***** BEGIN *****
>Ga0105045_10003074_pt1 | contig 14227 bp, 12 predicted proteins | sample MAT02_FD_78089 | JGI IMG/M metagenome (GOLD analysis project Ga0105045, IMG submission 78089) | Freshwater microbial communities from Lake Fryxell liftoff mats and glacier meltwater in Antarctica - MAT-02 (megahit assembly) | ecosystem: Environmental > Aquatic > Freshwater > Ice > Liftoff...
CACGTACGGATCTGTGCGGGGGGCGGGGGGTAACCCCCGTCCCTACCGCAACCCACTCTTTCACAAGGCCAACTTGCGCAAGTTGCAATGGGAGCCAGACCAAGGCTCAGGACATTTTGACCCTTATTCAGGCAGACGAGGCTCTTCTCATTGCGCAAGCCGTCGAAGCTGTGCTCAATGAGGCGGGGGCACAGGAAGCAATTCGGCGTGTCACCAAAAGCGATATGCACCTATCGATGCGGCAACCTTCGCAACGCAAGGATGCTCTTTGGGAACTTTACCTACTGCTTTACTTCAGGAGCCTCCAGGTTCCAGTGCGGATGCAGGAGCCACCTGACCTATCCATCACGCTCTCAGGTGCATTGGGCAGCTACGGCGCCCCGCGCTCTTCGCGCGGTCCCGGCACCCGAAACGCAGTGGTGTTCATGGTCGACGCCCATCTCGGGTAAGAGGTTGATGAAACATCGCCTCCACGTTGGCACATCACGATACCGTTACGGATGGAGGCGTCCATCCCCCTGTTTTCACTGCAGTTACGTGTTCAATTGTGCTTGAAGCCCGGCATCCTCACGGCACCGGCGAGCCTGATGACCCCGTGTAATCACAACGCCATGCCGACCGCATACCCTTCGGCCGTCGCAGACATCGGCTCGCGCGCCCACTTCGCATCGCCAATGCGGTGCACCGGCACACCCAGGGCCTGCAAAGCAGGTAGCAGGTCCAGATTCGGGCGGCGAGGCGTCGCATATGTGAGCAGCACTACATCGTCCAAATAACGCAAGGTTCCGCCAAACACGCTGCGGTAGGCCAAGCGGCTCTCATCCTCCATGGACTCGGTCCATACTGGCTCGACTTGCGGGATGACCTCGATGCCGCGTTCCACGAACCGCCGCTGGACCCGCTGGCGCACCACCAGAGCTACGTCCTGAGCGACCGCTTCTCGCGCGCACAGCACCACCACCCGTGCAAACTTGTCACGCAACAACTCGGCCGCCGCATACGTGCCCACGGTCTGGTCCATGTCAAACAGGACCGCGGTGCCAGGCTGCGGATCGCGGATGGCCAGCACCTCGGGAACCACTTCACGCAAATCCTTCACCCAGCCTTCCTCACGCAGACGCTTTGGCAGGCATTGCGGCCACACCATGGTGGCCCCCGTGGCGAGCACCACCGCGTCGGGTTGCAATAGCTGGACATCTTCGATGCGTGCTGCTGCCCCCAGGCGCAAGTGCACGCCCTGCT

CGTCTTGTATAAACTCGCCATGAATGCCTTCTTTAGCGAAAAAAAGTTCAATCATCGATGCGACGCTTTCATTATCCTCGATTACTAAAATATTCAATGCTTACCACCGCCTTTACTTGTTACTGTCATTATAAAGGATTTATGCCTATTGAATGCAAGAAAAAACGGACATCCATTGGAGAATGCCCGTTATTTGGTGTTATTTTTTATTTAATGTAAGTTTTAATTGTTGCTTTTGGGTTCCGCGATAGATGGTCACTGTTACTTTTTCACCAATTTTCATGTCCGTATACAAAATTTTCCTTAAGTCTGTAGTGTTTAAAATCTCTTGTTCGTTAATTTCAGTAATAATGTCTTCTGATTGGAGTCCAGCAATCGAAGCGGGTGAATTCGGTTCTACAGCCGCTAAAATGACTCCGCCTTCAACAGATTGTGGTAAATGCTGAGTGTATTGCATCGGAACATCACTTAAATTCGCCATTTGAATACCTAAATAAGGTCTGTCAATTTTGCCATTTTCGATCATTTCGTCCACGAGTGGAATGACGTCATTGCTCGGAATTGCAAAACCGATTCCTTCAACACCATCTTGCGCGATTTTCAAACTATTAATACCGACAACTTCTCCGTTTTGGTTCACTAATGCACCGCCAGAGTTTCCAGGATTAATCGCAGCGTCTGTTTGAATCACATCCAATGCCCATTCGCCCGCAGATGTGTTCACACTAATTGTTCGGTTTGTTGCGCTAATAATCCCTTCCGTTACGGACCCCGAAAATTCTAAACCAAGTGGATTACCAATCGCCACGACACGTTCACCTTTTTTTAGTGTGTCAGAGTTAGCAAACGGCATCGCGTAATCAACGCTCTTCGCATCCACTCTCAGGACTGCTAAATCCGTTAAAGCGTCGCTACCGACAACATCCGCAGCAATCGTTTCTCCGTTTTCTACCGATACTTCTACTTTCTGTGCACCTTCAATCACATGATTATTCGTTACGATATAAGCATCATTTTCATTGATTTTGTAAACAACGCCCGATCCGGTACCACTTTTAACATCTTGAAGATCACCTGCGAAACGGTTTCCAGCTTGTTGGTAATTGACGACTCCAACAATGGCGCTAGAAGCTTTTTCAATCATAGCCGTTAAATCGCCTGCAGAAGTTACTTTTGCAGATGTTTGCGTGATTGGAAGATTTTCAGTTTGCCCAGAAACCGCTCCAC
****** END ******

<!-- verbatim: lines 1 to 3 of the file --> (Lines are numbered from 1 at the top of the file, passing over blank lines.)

>Ga0105045_10003074_pt1 | contig 14227 bp, 12 predicted proteins | sample MAT02_FD_78089 | JGI IMG/M metagenome (GOLD analysis project Ga0105045, IMG submission 78089) | Freshwater microbial communities from Lake Fryxell liftoff mats and glacier meltwater in Antarctica - MAT-02 (megahit assembly) | ecosystem: Environmental > Aquatic > Freshwater > Ice > Liftoff...
CACGTACGGATCTGTGCGGGGGGCGGGGGGTAACCCCCGTCCCTACCGCAACCCACTCTTTCACAAGGCCAACTTGCGCAAGTTGCAATGGGAGCCAGACCAAGGCTCAGGACATTTTGACCCTTATTCAGGCAGACGAGGCTCTTCTCATTGCGCAAGCCGTCGAAGCTGTGCTCAATGAGGCGGGGGCACAGGAAGCAATTCGGCGTGTCACCAAAAGCGATATGCACCTATCGATGCGGCAACCTTCGCAACGCAAGGATGCTCTTTGGGAACTTTACCTACTGCTTTACTTCAGGAGCCTCCAGGTTCCAGTGCGGATGCAGGAGCCACCTGACCTATCCATCACGCTCTCAGGTGCATTGGGCAGCTACGGCGCCCCGCGCTCTTCGCGCGGTCCCGGCACCCGAAACGCAGTGGTGTTCATGGTCGACGCCCATCTCGGGTAAGAGGTTGATGAAACATCGCCTCCACGTTGGCACATCACGATACCGTTACGGATGGAGGCGTCCATCCCCCTGTTTTCACTGCAGTTACGTGTTCAATTGTGCTTGAAGCCCGGCATCCTCACGGCACCGGCGAGCCTGATGACCCCGTGTAATCACAACGCCATGCCGACCGCATACCCTTCGGCCGTCGCAGACATCGGCTCGCGCGCCCACTTCGCATCGCCAATGCGGTGCACCGGCACACCCAGGGCCTGCAAAGCAGGTAGCAGGTCCAGATTCGGGCGGCGAGGCGTCGCATATGTGAGCAGCACTACATCGTCCAAATAACGCAAGGTTCCGCCAAACACGCTGCGGTAGGCCAAGCGGCTCTCATCCTCCATGGACTCGGTCCATACTGGCTCGACTTGCGGGATGACCTCGATGCCGCGTTCCACGAACCGCCGCTGGACCCGCTGGCGCACCACCAGAGCTACGTCCTGAGCGACCGCTTCTCGCGCGCACAGCACCACCACCCGTGCAAACTTGTCACGCAACAACTCGGCCGCCGCATACGTGCCCACGGTCTGGTCCATGTCAAACAGGACCGCGGTGCCAGGCTGCGGATCGCGGATGGCCAGCACCTCGGGAACCACTTCACGCAAATCCTTCACCCAGCCTTCCTCACGCAGACGCTTTGGCAGGCATTGCGGCCACACCATGGTGGCCCCCGTGGCGAGCACCACCGCGTCGGGTTGCAATAGCTGGACATCTTCGATGCGTGCTGCTGCCCCCAGGCGCAAGTGCACGCCCTGCT

CGTCTTGTATAAACTCGCCATGAATGCCTTCTTTAGCGAAAAAAAGTTCAATCATCGATGCGACGCTTTCATTATCCTCGATTACTAAAATATTCAATGCTTACCACCGCCTTTACTTGTTACTGTCATTATAAAGGATTTATGCCTATTGAATGCAAGAAAAAACGGACATCCATTGGAGAATGCCCGTTATTTGGTGTTATTTTTTATTTAATGTAAGTTTTAATTGTTGCTTTTGGGTTCCGCGATAGATGGTCACTGTTACTTTTTCACCAATTTTCATGTCCGTATACAAAATTTTCCTTAAGTCTGTAGTGTTTAAAATCTCTTGTTCGTTAATTTCAGTAATAATGTCTTCTGATTGGAGTCCAGCAATCGAAGCGGGTGAATTCGGTTCTACAGCCGCTAAAATGACTCCGCCTTCAACAGATTGTGGTAAATGCTGAGTGTATTGCATCGGAACATCACTTAAATTCGCCATTTGAATACCTAAATAAGGTCTGTCAATTTTGCCATTTTCGATCATTTCGTCCACGAGTGGAATGACGTCATTGCTCGGAATTGCAAAACCGATTCCTTCAACACCATCTTGCGCGATTTTCAAACTATTAATACCGACAACTTCTCCGTTTTGGTTCACTAATGCACCGCCAGAGTTTCCAGGATTAATCGCAGCGTCTGTTTGAATCACATCCAATGCCCATTCGCCCGCAGATGTGTTCACACTAATTGTTCGGTTTGTTGCGCTAATAATCCCTTCCGTTACGGACCCCGAAAATTCTAAACCAAGTGGATTACCAATCGCCACGACACGTTCACCTTTTTTTAGTGTGTCAGAGTTAGCAAACGGCATCGCGTAATCAACGCTCTTCGCATCCACTCTCAGGACTGCTAAATCCGTTAAAGCGTCGCTACCGACAACATCCGCAGCAATCGTTTCTCCGTTTTCTACCGATACTTCTACTTTCTGTGCACCTTCAATCACATGATTATTCGTTACGATATAAGCATCATTTTCATTGATTTTGTAAACAACGCCCGATCCGGTACCACTTTTAACATCTTGAAGATCACCTGCGAAACGGTTTCCAGCTTGTTGGTAATTGACGACTCCAACAATGGCGCTAGAAGCTTTTTCAATCATAGCCGTTAAATCGCCTGCAGAAGTTACTTTTGCAGATGTTTGCGTGATTGGAAGATTTTCAGTTTGCCCAGAAACCGCTCCAC